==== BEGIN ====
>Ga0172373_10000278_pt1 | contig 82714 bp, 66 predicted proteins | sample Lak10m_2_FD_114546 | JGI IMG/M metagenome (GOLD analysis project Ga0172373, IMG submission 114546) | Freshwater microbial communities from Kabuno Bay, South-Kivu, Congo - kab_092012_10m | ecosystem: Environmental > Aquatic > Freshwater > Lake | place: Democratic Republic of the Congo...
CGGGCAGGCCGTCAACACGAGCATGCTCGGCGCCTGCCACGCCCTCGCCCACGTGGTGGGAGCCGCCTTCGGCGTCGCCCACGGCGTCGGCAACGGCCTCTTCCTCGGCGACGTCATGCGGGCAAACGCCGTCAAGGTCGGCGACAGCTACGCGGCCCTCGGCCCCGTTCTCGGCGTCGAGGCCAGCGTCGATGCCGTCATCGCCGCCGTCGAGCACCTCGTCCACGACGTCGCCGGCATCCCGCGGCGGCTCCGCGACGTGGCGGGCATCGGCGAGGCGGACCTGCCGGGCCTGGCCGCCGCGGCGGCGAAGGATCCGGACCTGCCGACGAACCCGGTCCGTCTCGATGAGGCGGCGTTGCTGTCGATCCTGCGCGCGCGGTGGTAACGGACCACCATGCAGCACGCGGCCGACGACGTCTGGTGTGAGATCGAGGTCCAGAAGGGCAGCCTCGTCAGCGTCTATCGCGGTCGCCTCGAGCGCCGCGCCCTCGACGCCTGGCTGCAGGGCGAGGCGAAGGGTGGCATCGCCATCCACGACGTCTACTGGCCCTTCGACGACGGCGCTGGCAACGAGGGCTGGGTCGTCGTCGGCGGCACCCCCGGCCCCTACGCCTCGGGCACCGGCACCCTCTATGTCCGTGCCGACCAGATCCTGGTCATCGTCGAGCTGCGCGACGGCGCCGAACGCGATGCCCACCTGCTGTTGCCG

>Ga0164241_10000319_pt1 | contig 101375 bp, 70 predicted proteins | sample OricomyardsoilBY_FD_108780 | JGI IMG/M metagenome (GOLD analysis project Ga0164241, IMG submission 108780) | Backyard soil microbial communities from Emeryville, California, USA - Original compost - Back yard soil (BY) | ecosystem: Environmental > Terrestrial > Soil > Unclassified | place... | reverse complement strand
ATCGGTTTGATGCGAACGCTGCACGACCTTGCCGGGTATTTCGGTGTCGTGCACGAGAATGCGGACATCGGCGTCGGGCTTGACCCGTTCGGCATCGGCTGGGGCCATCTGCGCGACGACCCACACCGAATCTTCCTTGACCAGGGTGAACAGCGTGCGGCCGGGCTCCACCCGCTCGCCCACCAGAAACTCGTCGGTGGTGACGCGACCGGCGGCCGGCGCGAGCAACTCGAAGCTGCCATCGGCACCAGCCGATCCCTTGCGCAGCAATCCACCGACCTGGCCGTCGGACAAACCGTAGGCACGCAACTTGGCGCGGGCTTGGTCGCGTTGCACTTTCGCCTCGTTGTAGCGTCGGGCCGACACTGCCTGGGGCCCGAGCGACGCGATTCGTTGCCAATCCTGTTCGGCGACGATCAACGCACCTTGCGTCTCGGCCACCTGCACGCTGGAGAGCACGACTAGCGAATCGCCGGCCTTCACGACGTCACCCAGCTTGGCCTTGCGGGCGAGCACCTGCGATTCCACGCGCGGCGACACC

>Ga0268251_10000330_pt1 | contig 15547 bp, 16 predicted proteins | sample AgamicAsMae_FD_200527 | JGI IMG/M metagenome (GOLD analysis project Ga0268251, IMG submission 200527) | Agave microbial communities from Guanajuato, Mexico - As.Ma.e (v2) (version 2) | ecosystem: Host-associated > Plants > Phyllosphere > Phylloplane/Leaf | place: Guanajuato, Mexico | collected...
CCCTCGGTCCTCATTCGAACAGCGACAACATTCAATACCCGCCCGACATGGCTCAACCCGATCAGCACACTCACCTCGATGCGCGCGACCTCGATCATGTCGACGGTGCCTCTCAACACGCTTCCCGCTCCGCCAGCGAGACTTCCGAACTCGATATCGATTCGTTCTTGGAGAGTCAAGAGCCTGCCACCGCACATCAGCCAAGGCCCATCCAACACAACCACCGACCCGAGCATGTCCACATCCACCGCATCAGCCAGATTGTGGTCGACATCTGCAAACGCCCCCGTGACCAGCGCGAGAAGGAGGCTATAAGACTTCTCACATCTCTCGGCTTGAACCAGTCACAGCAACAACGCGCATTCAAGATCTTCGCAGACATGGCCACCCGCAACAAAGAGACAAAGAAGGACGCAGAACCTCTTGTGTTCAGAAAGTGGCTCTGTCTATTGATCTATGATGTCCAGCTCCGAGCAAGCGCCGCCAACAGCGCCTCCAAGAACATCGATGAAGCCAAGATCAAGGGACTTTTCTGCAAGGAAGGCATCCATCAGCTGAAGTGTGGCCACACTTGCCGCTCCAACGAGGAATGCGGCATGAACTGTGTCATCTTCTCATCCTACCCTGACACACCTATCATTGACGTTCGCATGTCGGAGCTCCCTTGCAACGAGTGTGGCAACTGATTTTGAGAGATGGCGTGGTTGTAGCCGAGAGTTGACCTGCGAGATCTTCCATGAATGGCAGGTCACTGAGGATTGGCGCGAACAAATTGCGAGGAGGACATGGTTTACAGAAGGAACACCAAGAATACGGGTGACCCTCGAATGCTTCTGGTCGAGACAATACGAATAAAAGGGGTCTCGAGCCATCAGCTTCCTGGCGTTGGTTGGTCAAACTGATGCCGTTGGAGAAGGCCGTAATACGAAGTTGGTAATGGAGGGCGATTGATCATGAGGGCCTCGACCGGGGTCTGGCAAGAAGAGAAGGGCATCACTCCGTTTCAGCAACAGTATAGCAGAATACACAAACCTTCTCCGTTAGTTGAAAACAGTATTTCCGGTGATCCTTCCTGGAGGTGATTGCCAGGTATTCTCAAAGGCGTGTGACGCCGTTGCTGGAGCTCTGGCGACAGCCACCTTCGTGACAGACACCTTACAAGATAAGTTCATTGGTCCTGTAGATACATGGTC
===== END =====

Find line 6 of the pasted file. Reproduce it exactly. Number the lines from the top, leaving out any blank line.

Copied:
CCCTCGGTCCTCATTCGAACAGCGACAACATTCAATACCCGCCCGACATGGCTCAACCCGATCAGCACACTCACCTCGATGCGCGCGACCTCGATCATGTCGACGGTGCCTCTCAACACGCTTCCCGCTCCGCCAGCGAGACTTCCGAACTCGATATCGATTCGTTCTTGGAGAGTCAAGAGCCTGCCACCGCACATCAGCCAAGGCCCATCCAACACAACCACCGACCCGAGCATGTCCACATCCACCGCATCAGCCAGATTGTGGTCGACATCTGCAAACGCCCCCGTGACCAGCGCGAGAAGGAGGCTATAAGACTTCTCACATCTCTCGGCTTGAACCAGTCACAGCAACAACGCGCATTCAAGATCTTCGCAGACATGGCCACCCGCAACAAAGAGACAAAGAAGGACGCAGAACCTCTTGTGTTCAGAAAGTGGCTCTGTCTATTGATCTATGATGTCCAGCTCCGAGCAAGCGCCGCCAACAGCGCCTCCAAGAACATCGATGAAGCCAAGATCAAGGGACTTTTCTGCAAGGAAGGCATCCATCAGCTGAAGTGTGGCCACACTTGCCGCTCCAACGAGGAATGCGGCATGAACTGTGTCATCTTCTCATCCTACCCTGACACACCTATCATTGACGTTCGCATGTCGGAGCTCCCTTGCAACGAGTGTGGCAACTGATTTTGAGAGATGGCGTGGTTGTAGCCGAGAGTTGACCTGCGAGATCTTCCATGAATGGCAGGTCACTGAGGATTGGCGCGAACAAATTGCGAGGAGGACATGGTTTACAGAAGGAACACCAAGAATACGGGTGACCCTCGAATGCTTCTGGTCGAGACAATACGAATAAAAGGGGTCTCGAGCCATCAGCTTCCTGGCGTTGGTTGGTCAAACTGATGCCGTTGGAGAAGGCCGTAATACGAAGTTGGTAATGGAGGGCGATTGATCATGAGGGCCTCGACCGGGGTCTGGCAAGAAGAGAAGGGCATCACTCCGTTTCAGCAACAGTATAGCAGAATACACAAACCTTCTCCGTTAGTTGAAAACAGTATTTCCGGTGATCCTTCCTGGAGGTGATTGCCAGGTATTCTCAAAGGCGTGTGACGCCGTTGCTGGAGCTCTGGCGACAGCCACCTTCGTGACAGACACCTTACAAGATAAGTTCATTGGTCCTGTAGATACATGGTC